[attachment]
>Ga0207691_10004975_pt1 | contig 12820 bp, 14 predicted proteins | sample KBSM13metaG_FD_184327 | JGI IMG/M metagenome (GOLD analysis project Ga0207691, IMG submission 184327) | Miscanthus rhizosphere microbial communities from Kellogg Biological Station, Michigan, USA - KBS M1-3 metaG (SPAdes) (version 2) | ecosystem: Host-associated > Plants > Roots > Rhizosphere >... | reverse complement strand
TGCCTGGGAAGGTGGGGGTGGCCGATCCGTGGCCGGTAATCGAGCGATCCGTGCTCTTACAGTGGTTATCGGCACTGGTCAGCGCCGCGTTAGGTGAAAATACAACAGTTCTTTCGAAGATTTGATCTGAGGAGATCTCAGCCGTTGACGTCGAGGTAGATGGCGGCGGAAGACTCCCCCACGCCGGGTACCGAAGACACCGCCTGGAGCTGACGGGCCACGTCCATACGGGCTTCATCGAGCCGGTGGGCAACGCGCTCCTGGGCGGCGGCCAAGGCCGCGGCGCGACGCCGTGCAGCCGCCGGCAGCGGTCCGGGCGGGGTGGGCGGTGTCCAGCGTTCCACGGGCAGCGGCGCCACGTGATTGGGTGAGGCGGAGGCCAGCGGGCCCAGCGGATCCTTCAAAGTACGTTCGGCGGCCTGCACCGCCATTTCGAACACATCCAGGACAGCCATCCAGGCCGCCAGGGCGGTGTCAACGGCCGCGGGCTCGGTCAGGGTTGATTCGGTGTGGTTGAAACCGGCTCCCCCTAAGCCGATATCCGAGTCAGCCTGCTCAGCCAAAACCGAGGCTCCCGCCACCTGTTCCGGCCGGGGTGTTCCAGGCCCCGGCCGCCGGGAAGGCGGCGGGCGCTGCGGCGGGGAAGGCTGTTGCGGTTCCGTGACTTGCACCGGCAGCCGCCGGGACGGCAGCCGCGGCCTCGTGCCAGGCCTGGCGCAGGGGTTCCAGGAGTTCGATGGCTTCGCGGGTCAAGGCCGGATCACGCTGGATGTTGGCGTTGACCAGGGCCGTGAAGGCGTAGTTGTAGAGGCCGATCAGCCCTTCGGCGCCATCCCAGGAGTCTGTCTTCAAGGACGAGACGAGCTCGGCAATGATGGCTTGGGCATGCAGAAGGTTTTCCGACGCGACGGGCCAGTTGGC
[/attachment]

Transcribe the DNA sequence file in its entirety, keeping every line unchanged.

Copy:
>Ga0207691_10004975_pt1 | contig 12820 bp, 14 predicted proteins | sample KBSM13metaG_FD_184327 | JGI IMG/M metagenome (GOLD analysis project Ga0207691, IMG submission 184327) | Miscanthus rhizosphere microbial communities from Kellogg Biological Station, Michigan, USA - KBS M1-3 metaG (SPAdes) (version 2) | ecosystem: Host-associated > Plants > Roots > Rhizosphere >... | reverse complement strand
TGCCTGGGAAGGTGGGGGTGGCCGATCCGTGGCCGGTAATCGAGCGATCCGTGCTCTTACAGTGGTTATCGGCACTGGTCAGCGCCGCGTTAGGTGAAAATACAACAGTTCTTTCGAAGATTTGATCTGAGGAGATCTCAGCCGTTGACGTCGAGGTAGATGGCGGCGGAAGACTCCCCCACGCCGGGTACCGAAGACACCGCCTGGAGCTGACGGGCCACGTCCATACGGGCTTCATCGAGCCGGTGGGCAACGCGCTCCTGGGCGGCGGCCAAGGCCGCGGCGCGACGCCGTGCAGCCGCCGGCAGCGGTCCGGGCGGGGTGGGCGGTGTCCAGCGTTCCACGGGCAGCGGCGCCACGTGATTGGGTGAGGCGGAGGCCAGCGGGCCCAGCGGATCCTTCAAAGTACGTTCGGCGGCCTGCACCGCCATTTCGAACACATCCAGGACAGCCATCCAGGCCGCCAGGGCGGTGTCAACGGCCGCGGGCTCGGTCAGGGTTGATTCGGTGTGGTTGAAACCGGCTCCCCCTAAGCCGATATCCGAGTCAGCCTGCTCAGCCAAAACCGAGGCTCCCGCCACCTGTTCCGGCCGGGGTGTTCCAGGCCCCGGCCGCCGGGAAGGCGGCGGGCGCTGCGGCGGGGAAGGCTGTTGCGGTTCCGTGACTTGCACCGGCAGCCGCCGGGACGGCAGCCGCGGCCTCGTGCCAGGCCTGGCGCAGGGGTTCCAGGAGTTCGATGGCTTCGCGGGTCAAGGCCGGATCACGCTGGATGTTGGCGTTGACCAGGGCCGTGAAGGCGTAGTTGTAGAGGCCGATCAGCCCTTCGGCGCCATCCCAGGAGTCTGTCTTCAAGGACGAGACGAGCTCGGCAATGATGGCTTGGGCATGCAGAAGGTTTTCCGACGCGACGGGCCAGTTGGC